GandCrab was a very active ransomware strain all throughout 2018 as well as since the start of 2019, and it is known for requesting up to $3000 from its victims to decode encrypted files.
The GandCrab authors use a ransomware-as-a-service (RaaS) “business” model designed to make it simple for other threat actors to deploy it through their own malware campaigns for a share of the profit.
GandCrab is also known to use a large array of techniques for compromising its victims, via malvertising campaigns, by exploiting Struts, JBoss, Weblogic, and Apache Tomcat vulnerabilities, by camouflaging itself as an apparently harmless app or as a cracked utility, or even trying to brute force its way in when everything else fails.
Because GandCrab is distributed as part of a wide variety of exploit kits from RIG and GrandSoft to Fallout via automated malware campaigns, as well as in combination with other malware strains such as Emotet and Vidar, and this has as a direct result an increased number of ransom IDs being detected for each infection event.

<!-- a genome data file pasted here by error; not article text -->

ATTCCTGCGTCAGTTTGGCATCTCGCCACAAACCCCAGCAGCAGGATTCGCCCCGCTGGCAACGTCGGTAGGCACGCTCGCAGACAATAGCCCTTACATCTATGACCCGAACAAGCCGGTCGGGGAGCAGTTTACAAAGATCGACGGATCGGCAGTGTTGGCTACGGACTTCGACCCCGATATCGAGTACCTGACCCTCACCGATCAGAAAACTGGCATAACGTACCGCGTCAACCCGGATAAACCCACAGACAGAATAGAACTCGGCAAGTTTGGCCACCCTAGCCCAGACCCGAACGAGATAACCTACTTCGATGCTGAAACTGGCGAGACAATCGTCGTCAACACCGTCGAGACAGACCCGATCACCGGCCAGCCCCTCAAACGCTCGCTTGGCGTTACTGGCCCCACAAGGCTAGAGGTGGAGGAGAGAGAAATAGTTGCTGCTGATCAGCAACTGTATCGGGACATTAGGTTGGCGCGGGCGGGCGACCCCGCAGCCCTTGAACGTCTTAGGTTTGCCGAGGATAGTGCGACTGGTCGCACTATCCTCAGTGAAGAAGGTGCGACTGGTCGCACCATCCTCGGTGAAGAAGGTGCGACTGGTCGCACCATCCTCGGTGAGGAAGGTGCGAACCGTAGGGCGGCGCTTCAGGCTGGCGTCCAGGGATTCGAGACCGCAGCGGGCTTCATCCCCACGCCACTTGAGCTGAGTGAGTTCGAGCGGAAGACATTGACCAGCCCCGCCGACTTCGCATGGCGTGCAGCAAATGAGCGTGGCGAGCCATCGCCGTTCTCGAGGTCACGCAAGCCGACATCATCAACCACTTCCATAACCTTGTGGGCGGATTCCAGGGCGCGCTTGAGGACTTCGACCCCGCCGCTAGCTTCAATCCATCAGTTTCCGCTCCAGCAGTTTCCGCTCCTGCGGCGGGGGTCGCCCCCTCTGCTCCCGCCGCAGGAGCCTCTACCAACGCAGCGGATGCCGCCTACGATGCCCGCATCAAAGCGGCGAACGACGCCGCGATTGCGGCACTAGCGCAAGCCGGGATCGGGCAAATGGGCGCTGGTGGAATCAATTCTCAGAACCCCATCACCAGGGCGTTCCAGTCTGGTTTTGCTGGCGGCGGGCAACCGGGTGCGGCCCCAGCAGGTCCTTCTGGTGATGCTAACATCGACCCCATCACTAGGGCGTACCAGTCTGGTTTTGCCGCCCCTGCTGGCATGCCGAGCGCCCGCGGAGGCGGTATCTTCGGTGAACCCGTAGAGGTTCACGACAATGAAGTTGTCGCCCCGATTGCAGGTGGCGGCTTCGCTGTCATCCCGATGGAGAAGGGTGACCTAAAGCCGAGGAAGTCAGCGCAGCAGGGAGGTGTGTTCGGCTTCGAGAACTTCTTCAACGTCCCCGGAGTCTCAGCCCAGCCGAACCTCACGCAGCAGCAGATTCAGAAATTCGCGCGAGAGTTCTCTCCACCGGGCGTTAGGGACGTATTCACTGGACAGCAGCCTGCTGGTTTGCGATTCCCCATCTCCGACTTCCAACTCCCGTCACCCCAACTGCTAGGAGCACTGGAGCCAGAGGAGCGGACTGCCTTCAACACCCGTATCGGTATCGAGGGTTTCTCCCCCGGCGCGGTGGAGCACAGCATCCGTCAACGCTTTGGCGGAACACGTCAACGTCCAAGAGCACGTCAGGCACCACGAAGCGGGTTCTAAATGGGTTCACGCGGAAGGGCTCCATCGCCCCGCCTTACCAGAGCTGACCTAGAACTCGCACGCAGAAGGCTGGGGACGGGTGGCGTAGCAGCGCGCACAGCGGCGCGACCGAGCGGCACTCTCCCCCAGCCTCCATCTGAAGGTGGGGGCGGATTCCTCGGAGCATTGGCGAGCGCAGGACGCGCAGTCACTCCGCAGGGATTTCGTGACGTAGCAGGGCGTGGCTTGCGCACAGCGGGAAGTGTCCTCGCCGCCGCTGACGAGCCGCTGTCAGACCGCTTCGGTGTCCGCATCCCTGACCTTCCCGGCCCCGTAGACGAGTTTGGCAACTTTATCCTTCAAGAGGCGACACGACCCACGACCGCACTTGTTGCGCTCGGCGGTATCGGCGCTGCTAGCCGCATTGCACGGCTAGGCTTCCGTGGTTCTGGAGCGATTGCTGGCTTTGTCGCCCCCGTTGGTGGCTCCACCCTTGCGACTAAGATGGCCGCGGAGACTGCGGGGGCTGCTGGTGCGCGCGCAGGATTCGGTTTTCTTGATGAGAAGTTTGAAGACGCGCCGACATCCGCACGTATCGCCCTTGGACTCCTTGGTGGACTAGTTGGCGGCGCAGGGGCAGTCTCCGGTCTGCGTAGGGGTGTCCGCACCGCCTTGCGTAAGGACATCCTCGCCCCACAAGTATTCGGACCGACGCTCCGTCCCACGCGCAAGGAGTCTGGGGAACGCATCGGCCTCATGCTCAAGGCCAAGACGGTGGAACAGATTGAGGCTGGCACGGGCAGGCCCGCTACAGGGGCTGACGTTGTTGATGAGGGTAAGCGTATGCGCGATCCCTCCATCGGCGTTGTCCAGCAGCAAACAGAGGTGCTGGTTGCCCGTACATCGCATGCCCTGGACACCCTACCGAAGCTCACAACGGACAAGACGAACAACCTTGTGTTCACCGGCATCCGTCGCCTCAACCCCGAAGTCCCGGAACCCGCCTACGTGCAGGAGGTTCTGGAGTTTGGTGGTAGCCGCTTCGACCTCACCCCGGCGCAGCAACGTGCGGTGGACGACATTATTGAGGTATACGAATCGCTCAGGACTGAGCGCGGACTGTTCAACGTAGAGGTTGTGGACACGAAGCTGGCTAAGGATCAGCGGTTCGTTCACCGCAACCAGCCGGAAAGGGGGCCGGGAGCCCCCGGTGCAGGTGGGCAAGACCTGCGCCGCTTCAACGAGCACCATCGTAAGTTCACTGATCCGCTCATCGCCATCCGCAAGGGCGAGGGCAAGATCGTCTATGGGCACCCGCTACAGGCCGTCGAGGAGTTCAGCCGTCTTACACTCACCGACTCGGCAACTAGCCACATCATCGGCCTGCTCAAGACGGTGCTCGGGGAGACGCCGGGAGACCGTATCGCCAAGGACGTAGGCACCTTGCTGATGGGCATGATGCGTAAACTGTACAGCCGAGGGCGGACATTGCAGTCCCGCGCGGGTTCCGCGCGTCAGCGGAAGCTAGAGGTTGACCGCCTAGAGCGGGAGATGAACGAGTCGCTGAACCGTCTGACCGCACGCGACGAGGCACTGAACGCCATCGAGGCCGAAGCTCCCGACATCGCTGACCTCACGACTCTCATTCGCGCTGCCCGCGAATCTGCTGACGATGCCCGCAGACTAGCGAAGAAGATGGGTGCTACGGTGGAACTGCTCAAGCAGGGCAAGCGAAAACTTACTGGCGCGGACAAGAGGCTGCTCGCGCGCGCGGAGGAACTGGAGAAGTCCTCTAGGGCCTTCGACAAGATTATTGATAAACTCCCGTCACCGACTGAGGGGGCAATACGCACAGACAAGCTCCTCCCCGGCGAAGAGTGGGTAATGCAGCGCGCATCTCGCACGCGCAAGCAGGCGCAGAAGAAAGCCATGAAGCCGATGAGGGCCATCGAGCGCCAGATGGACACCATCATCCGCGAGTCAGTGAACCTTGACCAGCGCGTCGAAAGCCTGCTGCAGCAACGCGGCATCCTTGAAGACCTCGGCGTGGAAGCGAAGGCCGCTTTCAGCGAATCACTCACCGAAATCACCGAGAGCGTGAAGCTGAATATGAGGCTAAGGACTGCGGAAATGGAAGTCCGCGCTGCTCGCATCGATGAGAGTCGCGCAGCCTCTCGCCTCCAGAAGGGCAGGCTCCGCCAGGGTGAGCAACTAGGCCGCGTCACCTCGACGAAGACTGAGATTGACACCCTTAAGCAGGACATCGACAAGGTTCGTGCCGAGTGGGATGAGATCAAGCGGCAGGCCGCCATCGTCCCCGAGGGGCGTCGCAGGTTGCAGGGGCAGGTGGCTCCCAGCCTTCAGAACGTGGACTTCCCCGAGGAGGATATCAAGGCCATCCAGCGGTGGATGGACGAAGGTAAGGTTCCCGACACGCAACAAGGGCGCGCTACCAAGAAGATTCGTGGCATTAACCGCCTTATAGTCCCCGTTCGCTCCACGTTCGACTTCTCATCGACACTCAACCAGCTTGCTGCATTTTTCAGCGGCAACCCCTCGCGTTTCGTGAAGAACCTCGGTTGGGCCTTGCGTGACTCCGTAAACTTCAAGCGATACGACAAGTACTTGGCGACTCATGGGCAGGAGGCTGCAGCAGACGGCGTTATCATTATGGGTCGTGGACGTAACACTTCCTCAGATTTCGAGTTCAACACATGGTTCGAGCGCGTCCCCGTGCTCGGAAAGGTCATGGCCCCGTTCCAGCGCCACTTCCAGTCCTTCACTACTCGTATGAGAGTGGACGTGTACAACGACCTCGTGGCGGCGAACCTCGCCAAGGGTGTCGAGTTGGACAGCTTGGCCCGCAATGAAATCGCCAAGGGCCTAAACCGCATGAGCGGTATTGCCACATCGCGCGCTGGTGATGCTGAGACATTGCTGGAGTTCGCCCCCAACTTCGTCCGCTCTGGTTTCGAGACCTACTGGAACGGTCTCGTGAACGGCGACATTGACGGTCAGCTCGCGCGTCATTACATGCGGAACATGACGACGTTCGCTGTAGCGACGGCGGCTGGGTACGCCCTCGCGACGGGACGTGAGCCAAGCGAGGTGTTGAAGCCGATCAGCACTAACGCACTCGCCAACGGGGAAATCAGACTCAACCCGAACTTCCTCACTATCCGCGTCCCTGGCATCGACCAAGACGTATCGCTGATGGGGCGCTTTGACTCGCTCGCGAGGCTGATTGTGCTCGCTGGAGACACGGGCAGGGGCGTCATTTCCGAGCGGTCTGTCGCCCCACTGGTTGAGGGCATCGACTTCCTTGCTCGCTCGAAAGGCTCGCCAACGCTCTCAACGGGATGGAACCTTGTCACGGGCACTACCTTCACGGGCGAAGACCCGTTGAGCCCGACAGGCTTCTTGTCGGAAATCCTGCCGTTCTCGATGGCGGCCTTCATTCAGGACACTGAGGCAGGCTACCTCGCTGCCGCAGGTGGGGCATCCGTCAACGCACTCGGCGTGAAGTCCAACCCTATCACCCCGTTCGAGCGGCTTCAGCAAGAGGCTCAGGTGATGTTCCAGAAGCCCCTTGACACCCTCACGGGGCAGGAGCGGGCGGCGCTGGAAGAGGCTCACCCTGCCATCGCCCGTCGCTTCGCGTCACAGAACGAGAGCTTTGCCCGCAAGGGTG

Although a free decrypter for GandCrab was released by Bitdefender at the end of October, allowing victims to decrypt their locked files if they were affected by versions 1, 4 and 5 (up to v5.0.3) of the ransomware, there are no publicly available decryption tools for the latest versions of GandCrab starting with 5.0.4.
Protect yourself from ransomware
To protect your files from being encrypted by ransomware, it is important that you use good computing habits and security software. First and foremost, you should always have a reliable and tested backup of your data that can be restored in the case of an emergency, such as a ransomware attack. With a good backup, ransomware has no effect on you.
You should also have security software that incorporates behavioral detections to combat ransomware and not just signature detections or heuristics. For example, Emsisoft Anti-Malware and Malwarebytes Anti-Malware both contain behavioral detection that can prevent many, if not most, ransomware infections from encrypting a computer.